This is the AnyCubic Photon Mono M5S, and in this article, I’m going to share 5 reasons that it’s one of the most cutting-edge consumer resin printers on the market today.
Let’s dive in.
First things first, a little background, and let’s get the disclaimers out of the way.
This unit was provided to me for free for review, so that I could assess the quality of AnyCubic’s products and service before accepting them as a video sponsor.
They haven’t had any creative control whatsoever, or seen the review video before you have, and the opinions in this video ARE my own, but, I of course can’t call it a product review because money has changed hands, so think of it as more like an overview.
With all that said, I have to say that like my contemporaries Joel Telling and Uncle Jessy, I’ve been seriously impressed with this printer, and in a lot of ways, it’s been a redeeming experience for resin 3d printing as a whole.
Many of you – though not that many, because the video seems to have bombed – might remember that I recently tried Resin 3D printing for the first time, and while I was all cheery and optimistic when I recorded the video, I had plenty of spills and horror stories by the time the video went into editing.
So as you can imagine, I was a little wary when this big boi of a resin 3D printer showed up on my door – especially given that unlike the model I tested in that previous video, this is NOT marketed as a “beginners” unit – but rather, serves as the new “top of the line” for AnyCubic, coming in at a respectable $499.
That might not seem like a lot, if you’re an FDM person like me, but with many of Anycubic’s models selling for $189-299, this model is quite far out there in terms of price range.
But here are some reasons why that price just might be justified:
Whether or not you’re into resin 3D printing, you’ve probably seen a lot of ads for “8K” resin 3D printers.
As I understand it, some of that is a bit misleading, because what really matters is the pixel density, that is, resolution over area… but with this printer, you’re not only getting a pretty large 10.1” display, you’re also getting an industry-first 11,520 x 5,120 pixel display to back it up.
That means that despite the large size of the screen compared to other resin 3d printers, you’re not compromising on resolution. And so far, from my testing, that has definitely been true.
One of the features I didn’t anticipate with this printer was the ridiculously fast speeds it achieved.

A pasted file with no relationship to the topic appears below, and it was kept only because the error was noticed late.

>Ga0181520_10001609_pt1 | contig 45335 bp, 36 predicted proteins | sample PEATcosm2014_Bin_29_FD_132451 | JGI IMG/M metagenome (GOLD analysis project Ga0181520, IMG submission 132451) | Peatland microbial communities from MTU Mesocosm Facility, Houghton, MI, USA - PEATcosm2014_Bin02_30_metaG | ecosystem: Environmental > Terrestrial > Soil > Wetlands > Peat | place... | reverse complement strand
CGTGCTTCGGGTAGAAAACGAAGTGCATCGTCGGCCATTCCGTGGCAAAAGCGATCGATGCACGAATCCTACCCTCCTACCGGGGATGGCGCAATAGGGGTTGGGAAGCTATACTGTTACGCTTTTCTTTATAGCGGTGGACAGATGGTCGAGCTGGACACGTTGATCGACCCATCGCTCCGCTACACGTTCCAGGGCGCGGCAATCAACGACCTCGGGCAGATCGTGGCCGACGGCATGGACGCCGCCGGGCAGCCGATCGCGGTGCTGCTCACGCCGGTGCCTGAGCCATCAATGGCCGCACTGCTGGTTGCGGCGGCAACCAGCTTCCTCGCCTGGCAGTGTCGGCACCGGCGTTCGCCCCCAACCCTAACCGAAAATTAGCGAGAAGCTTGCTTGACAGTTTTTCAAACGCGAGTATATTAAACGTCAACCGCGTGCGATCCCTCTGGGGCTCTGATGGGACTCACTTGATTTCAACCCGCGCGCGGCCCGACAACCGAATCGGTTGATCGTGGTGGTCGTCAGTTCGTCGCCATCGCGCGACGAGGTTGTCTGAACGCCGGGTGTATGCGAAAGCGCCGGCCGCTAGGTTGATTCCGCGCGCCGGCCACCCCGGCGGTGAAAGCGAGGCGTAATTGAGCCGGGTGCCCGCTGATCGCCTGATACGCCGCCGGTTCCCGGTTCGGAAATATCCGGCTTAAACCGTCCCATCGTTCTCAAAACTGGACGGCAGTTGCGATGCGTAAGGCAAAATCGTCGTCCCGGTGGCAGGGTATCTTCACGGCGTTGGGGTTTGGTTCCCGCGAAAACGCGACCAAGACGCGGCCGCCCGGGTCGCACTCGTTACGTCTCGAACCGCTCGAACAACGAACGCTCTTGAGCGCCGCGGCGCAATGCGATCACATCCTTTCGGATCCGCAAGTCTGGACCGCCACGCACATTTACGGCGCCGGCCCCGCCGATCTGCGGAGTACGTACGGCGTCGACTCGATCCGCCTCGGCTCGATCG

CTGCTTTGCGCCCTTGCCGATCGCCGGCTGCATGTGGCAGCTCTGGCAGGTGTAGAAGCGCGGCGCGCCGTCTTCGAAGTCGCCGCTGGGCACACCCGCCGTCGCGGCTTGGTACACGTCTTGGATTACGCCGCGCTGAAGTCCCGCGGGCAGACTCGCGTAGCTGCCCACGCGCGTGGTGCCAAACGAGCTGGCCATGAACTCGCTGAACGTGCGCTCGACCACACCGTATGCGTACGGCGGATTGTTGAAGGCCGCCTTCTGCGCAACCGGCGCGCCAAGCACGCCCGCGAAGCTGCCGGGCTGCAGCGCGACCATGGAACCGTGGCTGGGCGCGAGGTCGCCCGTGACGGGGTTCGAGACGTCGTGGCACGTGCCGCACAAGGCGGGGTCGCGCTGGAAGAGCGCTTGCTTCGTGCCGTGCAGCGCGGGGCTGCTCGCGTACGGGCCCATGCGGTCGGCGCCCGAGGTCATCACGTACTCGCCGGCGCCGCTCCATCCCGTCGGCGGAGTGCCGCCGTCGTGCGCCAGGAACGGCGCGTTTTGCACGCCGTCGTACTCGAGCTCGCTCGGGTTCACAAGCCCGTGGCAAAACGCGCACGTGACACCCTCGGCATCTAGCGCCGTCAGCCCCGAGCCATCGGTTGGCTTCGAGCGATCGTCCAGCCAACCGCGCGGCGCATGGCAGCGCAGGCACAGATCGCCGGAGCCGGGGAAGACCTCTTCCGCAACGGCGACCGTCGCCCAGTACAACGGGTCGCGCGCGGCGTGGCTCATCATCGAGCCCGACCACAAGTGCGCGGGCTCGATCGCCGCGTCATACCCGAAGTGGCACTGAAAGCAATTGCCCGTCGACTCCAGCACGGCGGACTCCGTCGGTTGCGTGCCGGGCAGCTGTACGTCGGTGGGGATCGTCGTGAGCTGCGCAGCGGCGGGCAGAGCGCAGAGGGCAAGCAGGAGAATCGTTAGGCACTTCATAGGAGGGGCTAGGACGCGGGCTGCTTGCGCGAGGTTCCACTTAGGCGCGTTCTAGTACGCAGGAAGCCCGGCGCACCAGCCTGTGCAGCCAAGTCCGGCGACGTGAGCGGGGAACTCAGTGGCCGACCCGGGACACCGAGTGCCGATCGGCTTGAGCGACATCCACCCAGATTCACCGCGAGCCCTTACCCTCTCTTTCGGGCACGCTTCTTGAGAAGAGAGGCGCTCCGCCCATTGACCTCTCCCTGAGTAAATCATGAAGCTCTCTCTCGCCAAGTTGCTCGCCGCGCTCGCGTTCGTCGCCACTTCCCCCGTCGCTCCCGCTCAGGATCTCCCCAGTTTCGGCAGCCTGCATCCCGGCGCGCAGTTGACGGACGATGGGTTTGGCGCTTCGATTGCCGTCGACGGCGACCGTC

Now, keep in mind, I don’t know much about what’s available on the market in the resin scene – but I was surprised to see that even Uncle Jessy – who I consider to be quite an expert on all things resin 3D printing, called this the fastest resin printer he’d ever seen.
And let me tell you – it really IS fast.
They accomplish this in a few different ways.
First, they use a high-speed release film, that allows you to peel off new layers way faster – like, 1 second fast.
Second, they use a high-speed resin that has a viscosity closer to water than the usual goopy resin. Side note, it also has WAY less of a god-awful toxic smell to it than the stuff I was using before.
Third, they have the default profiles set to 0.1mm , which, although it might seem tiny for us FDM folks, is really huge in 3D Printing. You can barely see it in the models, because the details are otherwise so crisp, and it essentially means that you can print a staggering 105mm an hour.
Check out this video I took to demonstrate its speed:
Just look at these models, and the times they took to print:
Model of Jonathan by PrintedObsession: 1 hour 50 minutes
Dragon by PrintedObsession: 1 hour 54 minutes
Walter White Statue by Fotis Mind : 1 hour 11 minutes (bust only)
Here’s another cool one, which, given my limited experience with resin, if I hadn’t seen Uncle Jessy talk about it, I probably wouldn’t realize that it’s a big deal.
In the FDM world, we’re very much used to automatic bed leveling. But as it turns out, in consumer resin printing, this is a truly unique feature. If you remember back to my last foray into resin, I had a lot of prints – including my first few – fail because of improper bed leveling.